On October 19 of this year, Pope Francis will preside over the beatification of Pope Paul VI.
Paul is perhaps best known for his 1968 encyclical Humanae Vitae, in which he affirmed the Church’s teaching about the nature of married love and about the inappropriateness of artificial birth control.
But as important as this document is, Humanae Vitae reflects only one aspect of Paul’s holiness and love for the Lord. He also faced the monumental task of furthering John XXIII’s vision for Vatican II. This was no easy task, but he embraced it wholeheartedly.
In the pages that follow, we want to highlight three key convictions that helped Paul VI guide the Church through one of its biggest and most dramatic reforms in history. As we celebrate his beatification this month, let’s also dedicate ourselves to the hopes, dreams, and goals of the council he so courageously championed.
From the beginning of his pontificate, Paul VI set out to advance one of the council’s highest goals: Christian unity. During his historic 1964 journey to Jerusalem, Paul met three times with Athenagoras II, the Orthodox Patriarch of Constantinople. It was the first time since 1054, when the churches of East and West split, that two such representatives met.
At one meeting, the two men recited together Jesus’ prayer that his followers “may all be one” (John 17:21). This historic meeting led, nearly two years later, to both churches lifting the excommunications that had led to this centuries-old division.
But Paul’s commitment to Christian unity was evident not just in official acts. He was also known for spontaneous gestures toward reconciliation. One occurred in March 1966, when Dr. Michael Ramsey, the Anglican archbishop of Canterbury, visited him in Rome. After a joint prayer service, Paul pulled Ramsey aside and quietly asked him to remove his episcopal ring. He then took off his own ring—the sign of his role as a bishop of the Church—and placed it on Ramsey’s finger. Ramsey was moved to tears, and the two men embraced. Archbishop Ramsey wore the ring for the rest of his life.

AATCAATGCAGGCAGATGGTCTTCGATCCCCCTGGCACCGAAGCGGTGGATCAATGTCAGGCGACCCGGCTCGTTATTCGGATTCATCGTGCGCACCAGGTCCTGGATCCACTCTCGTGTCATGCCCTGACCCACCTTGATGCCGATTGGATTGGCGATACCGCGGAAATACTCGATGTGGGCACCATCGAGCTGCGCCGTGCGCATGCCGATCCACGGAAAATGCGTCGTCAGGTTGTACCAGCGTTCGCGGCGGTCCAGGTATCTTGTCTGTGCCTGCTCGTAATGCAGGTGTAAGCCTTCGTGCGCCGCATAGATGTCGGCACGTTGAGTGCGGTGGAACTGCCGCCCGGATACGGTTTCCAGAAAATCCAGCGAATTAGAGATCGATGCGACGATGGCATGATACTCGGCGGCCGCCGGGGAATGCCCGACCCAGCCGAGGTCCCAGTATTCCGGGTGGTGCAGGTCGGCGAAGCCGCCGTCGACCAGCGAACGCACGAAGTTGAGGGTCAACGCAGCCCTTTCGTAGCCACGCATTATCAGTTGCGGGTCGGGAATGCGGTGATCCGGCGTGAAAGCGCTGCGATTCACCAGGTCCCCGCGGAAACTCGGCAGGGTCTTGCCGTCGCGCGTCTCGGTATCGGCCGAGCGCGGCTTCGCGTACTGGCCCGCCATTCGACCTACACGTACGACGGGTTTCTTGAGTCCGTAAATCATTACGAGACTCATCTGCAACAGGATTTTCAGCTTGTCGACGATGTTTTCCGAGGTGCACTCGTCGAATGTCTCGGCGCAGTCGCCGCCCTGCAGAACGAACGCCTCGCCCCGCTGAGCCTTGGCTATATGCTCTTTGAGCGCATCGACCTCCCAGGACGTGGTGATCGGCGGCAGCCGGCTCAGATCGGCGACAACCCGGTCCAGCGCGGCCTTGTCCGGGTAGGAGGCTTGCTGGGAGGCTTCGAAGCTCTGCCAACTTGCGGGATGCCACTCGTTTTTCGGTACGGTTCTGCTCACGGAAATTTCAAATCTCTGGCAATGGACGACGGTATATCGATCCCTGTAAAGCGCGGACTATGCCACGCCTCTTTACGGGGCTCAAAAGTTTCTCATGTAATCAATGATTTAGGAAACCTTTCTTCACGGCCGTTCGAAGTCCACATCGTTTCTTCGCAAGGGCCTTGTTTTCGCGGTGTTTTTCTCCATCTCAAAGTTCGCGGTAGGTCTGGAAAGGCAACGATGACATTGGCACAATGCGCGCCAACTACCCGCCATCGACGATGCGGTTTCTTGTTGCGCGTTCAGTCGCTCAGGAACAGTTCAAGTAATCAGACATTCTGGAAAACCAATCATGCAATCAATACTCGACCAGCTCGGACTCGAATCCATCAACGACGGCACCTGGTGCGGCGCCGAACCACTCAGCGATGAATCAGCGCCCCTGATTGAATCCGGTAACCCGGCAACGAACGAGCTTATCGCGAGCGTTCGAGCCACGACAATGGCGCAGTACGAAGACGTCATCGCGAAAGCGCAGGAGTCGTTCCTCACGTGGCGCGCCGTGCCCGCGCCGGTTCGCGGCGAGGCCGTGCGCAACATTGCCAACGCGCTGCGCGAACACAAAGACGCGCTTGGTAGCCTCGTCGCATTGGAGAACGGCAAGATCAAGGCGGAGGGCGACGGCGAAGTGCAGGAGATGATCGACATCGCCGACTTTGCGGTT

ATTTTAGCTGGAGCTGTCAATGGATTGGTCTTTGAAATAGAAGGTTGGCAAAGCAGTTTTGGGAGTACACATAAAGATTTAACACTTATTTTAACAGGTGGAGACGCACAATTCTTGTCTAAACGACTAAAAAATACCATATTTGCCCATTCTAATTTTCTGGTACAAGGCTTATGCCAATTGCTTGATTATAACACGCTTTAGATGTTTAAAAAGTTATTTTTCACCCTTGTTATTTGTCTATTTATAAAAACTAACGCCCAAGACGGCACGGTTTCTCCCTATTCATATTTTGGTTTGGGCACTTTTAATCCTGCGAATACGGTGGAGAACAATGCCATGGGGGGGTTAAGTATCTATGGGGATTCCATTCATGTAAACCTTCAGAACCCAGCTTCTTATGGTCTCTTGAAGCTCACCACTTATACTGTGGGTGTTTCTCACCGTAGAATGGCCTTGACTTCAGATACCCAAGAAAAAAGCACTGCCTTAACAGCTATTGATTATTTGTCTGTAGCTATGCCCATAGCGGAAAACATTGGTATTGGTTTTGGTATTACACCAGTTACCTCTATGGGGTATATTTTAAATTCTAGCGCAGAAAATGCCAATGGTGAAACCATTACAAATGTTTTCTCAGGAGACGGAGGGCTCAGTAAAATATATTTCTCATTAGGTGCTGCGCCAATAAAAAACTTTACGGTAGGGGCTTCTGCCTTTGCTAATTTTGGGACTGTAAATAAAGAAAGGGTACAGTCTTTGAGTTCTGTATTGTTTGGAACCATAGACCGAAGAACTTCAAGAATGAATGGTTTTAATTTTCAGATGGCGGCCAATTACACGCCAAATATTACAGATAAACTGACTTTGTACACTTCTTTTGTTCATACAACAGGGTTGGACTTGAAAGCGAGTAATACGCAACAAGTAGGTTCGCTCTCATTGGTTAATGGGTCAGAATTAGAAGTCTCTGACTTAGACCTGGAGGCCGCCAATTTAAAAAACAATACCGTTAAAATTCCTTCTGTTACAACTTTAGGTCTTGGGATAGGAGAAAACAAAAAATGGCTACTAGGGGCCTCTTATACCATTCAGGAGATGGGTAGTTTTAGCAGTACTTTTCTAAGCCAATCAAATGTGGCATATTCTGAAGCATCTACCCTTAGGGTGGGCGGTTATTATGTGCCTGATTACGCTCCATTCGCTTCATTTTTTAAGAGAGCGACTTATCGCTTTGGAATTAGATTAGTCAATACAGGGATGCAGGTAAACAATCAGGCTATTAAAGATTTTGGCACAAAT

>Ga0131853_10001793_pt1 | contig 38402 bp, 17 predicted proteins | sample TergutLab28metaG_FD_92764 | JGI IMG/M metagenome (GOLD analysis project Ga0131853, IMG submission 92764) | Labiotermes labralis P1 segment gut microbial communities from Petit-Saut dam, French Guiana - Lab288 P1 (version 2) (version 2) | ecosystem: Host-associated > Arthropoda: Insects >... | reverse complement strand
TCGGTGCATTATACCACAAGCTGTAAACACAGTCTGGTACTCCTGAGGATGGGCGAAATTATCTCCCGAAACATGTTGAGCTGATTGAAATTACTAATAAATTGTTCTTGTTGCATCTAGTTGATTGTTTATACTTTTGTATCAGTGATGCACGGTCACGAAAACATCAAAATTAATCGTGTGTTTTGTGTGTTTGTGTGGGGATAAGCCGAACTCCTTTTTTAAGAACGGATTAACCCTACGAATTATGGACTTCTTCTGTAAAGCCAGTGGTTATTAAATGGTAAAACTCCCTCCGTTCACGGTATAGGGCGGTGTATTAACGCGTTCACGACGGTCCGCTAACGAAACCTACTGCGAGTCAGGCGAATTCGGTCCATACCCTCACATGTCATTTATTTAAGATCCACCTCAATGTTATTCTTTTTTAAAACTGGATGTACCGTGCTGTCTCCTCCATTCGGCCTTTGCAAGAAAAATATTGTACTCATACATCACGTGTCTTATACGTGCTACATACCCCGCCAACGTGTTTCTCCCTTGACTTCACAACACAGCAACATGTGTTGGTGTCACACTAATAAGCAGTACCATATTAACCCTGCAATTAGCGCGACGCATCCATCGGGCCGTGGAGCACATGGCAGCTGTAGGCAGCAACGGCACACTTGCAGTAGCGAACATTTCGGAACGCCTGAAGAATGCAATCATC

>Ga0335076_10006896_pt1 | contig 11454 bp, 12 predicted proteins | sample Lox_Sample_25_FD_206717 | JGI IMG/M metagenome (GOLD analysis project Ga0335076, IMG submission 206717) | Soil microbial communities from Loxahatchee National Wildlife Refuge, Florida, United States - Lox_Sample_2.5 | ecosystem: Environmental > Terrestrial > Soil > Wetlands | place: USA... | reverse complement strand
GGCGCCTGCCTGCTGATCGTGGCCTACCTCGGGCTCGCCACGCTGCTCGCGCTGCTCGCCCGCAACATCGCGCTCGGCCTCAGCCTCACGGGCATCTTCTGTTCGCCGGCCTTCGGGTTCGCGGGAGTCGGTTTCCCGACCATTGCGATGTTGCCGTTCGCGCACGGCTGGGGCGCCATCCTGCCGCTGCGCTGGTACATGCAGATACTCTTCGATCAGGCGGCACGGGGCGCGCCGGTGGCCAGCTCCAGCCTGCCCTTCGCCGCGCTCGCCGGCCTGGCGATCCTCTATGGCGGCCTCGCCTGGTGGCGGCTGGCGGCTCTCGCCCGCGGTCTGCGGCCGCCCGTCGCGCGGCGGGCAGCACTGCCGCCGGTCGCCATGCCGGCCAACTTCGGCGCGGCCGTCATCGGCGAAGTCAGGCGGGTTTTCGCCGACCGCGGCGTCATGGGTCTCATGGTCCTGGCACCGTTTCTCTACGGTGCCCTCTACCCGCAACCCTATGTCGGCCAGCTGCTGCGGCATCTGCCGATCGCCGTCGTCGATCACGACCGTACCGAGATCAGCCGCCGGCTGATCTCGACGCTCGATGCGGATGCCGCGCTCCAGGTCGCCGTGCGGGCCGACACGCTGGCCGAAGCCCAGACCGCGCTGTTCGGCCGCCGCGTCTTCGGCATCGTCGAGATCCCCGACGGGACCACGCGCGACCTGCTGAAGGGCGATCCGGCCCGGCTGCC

This was Paul’s way: the way of humility, love, and unity.
Paul’s concern for unity wasn’t limited to Church issues. He tirelessly worked for peace and reconciliation in the broader world as well. Taking his cue from the Vatican II document On the Church in the Modern World, Paul sought to bring an end to all the conflicts that troubled the people of his time. He sent envoys to broker peace in Viet Nam. He urged both Soviet and US leaders to work toward disarmament. And he worked within his native Italy to put an end to the terrorist violence instigated by the Red Brigades.
One of the most dramatic events of his pontificate was his trip to the United Nations in October 1965. There he addressed the General Assembly, making an impassioned appeal: “No more war, war never again!” He went on: “Men cannot be brothers if they are not humble. It is pride, no matter how legitimate it may seem, that provokes tension. . . . Pride disrupts brotherhood.”
Drawing from the rich tradition of Catholic social teaching, Paul understood the connection between peace and human development. In his encyclical On the Development of Peoples, he wrote, “Peace is not simply the absence of warfare. . . . It is fashioned by efforts directed day after day toward . . . a more perfect form of justice among men” (Populorum Progressio, 76). Or as he put it in his 1972 address for World Peace Day, “If you want peace, work for justice.”
Like the council he oversaw, Pope Paul VI devoted himself to bringing the good news of the gospel to the modern world. He went out into the world rather than wait for the world to come to him. And so he pushed boundaries, becoming the first successor of Peter to visit all six inhabited continents. And he drew huge crowds wherever he went.
The goal of Paul’s journeys was to get as close to people as possible, no matter the risk. This meant braving open-car drives through packed streets and wading into crowds of admirers. Not even an assassination attempt in the Philippines in 1970 dissuaded him. He immediately forgave his would-be killer and continued with his itinerary, traveling to Samoa, Australia, Indonesia, Hong Kong, and Sri Lanka.
Paul summed up the purpose of his travels in his 1975 apostolic exhortation On Evangelization in the Modern World. The Church, he wrote, “exists in order to evangelize.” The privilege of sharing Christ with other people “is in fact . . . her deepest identity” (Evangelii Nuntiandi, 14). It’s something every believer must do, a call to give of ourselves to the people around us so that our hope, our joy, and our faith can become evident and lead to a heartfelt sharing of the gospel message. Clearly, this was a call that Paul embraced with his whole heart.